FMC may rule on “talking agreements” soon

High on the agenda for the December 8 session is the FMC’s investigation of Transpacific Stabilization Agreement and the Westbound Transpacific Stabilization Agreement
By Patrick Burnson, Executive Editor
December 06, 2010 - LM Editorial

The future of two of the few remaining ocean carrier cartels may be determined when the Federal Maritime Commission meets this week.

High on the agenda for the December 8 session is the FMC’s investigation of Transpacific Stabilization Agreement (TSA) and the Westbound Transpacific Stabilization Agreement (WTSA). This pair of so-called “talking agreements” are in the eyes of many shippers, vestiges of a bygone era when ocean shipping was virtually unregulated.

“Shippers expressed the opinion that the ocean carriers continued to withhold vessel capacity from the market in a collective effort to raise prices by leveraging access to scarce capacity and equipment, said FMC commissioner Rebecca F. Dye last month. Speaking at the Northeast Cargo Symposium, she also noted that shippers reported that their service contracts did not protect them from numerous rate and surcharge increases.

“Their service contracts also did not provide the volume forecasting specificity necessary to assure them of vessel space and equipment,” said Dye.

Shortly before stepping down as chairman of the National Industrial Transportation League’s ocean committee, Michael Berzon told LM that Carriers can raise rates in lockstep now, without any concern that such behavior represents a violation of anti-trust laws.”

That may be in question, however, once the FMC concludes its hearing.

Last June, the FMC adopted the recommendations of Dye’s interim report, and took action in several areas to provide positive changes in U.S. ocean transportation. The Commission also voted to increase oversight of the TSA and WTSA by requiring verbatim transcripts of certain Agreement meetings.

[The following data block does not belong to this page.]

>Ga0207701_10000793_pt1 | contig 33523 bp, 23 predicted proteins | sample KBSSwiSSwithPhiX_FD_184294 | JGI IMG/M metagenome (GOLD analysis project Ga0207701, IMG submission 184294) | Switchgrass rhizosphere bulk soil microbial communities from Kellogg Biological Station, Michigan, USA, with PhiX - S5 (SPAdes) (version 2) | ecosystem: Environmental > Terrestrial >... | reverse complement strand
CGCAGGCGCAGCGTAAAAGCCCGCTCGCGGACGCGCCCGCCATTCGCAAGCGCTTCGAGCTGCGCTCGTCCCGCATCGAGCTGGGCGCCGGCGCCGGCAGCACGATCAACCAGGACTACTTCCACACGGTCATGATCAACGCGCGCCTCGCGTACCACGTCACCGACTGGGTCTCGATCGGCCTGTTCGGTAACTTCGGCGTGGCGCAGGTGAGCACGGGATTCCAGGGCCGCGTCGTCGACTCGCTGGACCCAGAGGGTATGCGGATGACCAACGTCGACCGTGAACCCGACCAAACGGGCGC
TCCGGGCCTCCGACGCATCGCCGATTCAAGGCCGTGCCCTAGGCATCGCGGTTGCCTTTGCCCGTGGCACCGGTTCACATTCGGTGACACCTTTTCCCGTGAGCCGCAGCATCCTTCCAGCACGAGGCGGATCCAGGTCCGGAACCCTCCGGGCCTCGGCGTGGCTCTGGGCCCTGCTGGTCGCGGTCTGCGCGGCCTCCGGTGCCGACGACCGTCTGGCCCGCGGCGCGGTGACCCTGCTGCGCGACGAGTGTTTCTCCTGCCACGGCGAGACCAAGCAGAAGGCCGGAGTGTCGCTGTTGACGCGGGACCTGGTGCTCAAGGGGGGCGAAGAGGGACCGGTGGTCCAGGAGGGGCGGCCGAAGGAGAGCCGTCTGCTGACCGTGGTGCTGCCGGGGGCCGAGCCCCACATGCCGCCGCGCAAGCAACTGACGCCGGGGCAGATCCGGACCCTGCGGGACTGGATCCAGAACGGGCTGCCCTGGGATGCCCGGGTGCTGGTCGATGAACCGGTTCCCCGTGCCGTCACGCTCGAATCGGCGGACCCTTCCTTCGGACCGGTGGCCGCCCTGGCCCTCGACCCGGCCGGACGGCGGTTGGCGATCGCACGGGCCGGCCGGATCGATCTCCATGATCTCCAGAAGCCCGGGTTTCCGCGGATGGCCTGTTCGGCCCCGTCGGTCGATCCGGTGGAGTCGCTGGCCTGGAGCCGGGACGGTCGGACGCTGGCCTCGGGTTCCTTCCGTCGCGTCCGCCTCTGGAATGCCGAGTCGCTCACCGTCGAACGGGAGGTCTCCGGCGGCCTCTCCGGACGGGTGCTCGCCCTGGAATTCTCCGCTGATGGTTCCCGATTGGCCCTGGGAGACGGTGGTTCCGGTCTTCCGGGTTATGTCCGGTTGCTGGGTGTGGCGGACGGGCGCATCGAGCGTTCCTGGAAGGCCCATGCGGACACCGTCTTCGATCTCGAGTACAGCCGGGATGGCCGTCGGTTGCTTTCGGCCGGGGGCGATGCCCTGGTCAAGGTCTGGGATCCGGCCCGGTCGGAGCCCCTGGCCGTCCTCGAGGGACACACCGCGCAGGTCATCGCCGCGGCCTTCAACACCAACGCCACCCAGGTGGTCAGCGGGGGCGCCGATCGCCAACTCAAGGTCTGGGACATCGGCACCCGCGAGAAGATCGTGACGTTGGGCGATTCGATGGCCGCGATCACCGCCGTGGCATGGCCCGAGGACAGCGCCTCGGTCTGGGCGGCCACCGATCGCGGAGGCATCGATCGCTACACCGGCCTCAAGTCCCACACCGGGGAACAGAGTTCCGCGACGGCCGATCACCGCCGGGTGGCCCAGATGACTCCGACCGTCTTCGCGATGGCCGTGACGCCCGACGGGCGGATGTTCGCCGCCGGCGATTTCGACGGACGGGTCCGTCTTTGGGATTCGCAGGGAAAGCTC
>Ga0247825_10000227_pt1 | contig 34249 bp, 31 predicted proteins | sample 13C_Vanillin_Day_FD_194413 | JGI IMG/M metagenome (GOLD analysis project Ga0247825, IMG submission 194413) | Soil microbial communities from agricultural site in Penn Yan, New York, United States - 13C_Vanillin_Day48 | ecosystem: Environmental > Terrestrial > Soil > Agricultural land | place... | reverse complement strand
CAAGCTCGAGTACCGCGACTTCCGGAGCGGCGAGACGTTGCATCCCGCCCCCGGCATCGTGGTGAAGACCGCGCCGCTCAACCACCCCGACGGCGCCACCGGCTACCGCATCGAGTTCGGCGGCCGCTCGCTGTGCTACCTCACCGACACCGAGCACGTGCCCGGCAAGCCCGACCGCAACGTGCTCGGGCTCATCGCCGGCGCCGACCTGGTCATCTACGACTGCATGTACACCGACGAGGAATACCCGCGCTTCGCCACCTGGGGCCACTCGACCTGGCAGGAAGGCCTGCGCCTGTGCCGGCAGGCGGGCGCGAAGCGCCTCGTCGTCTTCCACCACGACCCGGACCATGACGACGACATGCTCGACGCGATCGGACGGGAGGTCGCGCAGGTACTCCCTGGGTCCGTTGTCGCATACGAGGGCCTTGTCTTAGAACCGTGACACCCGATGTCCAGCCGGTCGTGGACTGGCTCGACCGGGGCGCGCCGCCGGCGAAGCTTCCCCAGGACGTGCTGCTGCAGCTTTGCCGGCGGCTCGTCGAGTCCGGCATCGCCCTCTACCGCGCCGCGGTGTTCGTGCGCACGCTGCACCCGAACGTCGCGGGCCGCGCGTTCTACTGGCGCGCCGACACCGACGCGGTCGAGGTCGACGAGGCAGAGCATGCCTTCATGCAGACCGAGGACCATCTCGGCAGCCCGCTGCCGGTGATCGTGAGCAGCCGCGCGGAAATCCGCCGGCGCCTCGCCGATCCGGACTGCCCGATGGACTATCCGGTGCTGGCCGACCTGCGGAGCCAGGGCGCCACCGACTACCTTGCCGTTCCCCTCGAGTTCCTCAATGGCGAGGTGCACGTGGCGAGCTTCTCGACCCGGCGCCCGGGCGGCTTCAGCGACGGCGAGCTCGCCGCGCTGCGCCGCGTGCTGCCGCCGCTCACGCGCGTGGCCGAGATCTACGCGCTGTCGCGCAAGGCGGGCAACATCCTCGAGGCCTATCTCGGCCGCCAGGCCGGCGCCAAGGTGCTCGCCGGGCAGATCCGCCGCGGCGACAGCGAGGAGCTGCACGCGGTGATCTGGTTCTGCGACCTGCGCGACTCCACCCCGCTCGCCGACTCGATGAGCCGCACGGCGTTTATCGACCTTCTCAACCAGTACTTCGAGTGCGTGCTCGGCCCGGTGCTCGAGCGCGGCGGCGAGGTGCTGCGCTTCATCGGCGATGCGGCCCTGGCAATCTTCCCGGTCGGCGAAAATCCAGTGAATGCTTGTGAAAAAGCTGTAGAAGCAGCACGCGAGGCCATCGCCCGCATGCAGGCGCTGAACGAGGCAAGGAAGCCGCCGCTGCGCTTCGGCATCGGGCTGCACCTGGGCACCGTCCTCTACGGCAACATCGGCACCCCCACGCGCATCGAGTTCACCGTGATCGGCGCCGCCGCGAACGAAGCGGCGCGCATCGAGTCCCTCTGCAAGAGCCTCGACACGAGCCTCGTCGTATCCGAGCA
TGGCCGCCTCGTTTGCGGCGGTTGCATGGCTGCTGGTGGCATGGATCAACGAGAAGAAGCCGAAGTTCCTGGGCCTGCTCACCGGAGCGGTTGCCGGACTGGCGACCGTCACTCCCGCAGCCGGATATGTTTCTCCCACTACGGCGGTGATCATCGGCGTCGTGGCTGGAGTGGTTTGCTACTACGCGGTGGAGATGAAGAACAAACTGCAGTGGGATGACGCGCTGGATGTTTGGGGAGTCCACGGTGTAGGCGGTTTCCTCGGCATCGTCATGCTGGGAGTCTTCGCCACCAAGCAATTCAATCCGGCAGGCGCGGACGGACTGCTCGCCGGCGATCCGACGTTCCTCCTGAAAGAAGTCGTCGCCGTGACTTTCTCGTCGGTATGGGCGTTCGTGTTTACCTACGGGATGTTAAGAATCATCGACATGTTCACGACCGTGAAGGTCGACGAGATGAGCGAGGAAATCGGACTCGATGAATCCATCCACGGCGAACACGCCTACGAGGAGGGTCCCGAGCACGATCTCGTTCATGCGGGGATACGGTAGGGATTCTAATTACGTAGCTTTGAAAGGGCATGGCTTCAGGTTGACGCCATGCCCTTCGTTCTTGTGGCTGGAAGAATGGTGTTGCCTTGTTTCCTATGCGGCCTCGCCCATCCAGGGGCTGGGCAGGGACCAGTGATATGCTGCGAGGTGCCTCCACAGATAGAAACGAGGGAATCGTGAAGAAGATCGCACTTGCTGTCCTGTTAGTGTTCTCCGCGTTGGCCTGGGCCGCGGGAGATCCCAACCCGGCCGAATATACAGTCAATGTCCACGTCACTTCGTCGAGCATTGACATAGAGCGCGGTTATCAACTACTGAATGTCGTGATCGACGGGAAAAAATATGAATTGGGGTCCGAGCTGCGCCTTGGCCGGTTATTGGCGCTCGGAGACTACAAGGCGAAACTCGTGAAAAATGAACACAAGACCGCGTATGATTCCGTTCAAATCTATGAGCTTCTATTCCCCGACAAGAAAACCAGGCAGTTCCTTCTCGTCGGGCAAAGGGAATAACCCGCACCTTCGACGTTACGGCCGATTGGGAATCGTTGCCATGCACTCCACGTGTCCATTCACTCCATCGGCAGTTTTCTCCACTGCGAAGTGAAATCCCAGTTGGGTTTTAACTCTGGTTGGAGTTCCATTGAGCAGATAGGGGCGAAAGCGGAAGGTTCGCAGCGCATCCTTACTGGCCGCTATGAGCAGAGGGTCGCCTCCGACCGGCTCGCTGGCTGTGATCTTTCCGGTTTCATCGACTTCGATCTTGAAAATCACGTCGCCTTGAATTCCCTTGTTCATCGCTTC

For its part, TSA Executive Administrator Brian Conrad said carriers have experienced steadily rising costs in the areas of labor, container-handling, inland transportation and equipment purchasing and leasing.

Conrad also noted that vessel capacity in the trans-Pacific increased 18.6 percent, with 15 new and restored services, including three new operators on the Pacific.



About the Author

image
Patrick Burnson
Executive Editor

Patrick Burnson is executive editor for Logistics Management and Supply Chain Management Review magazines and web sites. Patrick is a widely-published writer and editor who has spent most of his career covering international trade, global logistics, and supply chain management. He lives and works in San Francisco, providing readers with a Pacific Rim perspective on industry trends and forecasts. You can reach him directly at .(JavaScript must be enabled to view this email address).


Subscribe to Modern Materials Handling magazine

Subscribe today. It's FREE!
Find out what the world's most innovative companies are doing to improve productivity in their plants and distribution centers.
Start your FREE subscription today!

Recent Entries

Parent company's Logistics & Automation Division began servicing North American customers in 1962, 12 years before Murata machinery was established.

Pack Expo and Pharma Expo to draw 2,400 exhibitors in more than 1.2 million net square feet of exhibit space.

Cloud-based manufacturing execution systems grant visibility into centralized or global manufacturing environments.

In-plant trailers represent a tried and true method of moving materials through plants safely and efficiently. While trailers look alike at first glance, there are some significant differences that greatly affect performance and cost. The wise purchaser will study the differences and select the system that makes the best sense for the specific application. This complimentary white paper addresses the most important design factors to consider when specifying in-plant trailers.

Very often companies debate needing a new WMS or just muddling through while constantly adding to the List. The List is that set of notes that operations people wish their WMS could do. Every operation has their unique items, things their business requires that their WMS system doesn't do, or does poorly. This white paper reviews how to extend a WMS to allow the List to become a thing of the past.

Article Topics

News · Container · Transportation · Shipping · All topics

About the Author

Patrick Burnson, Executive Editor
Patrick Burnson is executive editor for Logistics Management and Supply Chain Management Review. Patrick covers international trade, global logistics, and supply chain management. He lives and works in San Francisco, providing readers with a Pacific Rim perspective on industry trends and forecasts. Contact Patrick Burnson

Comments

Post a comment
Commenting is not available in this channel entry.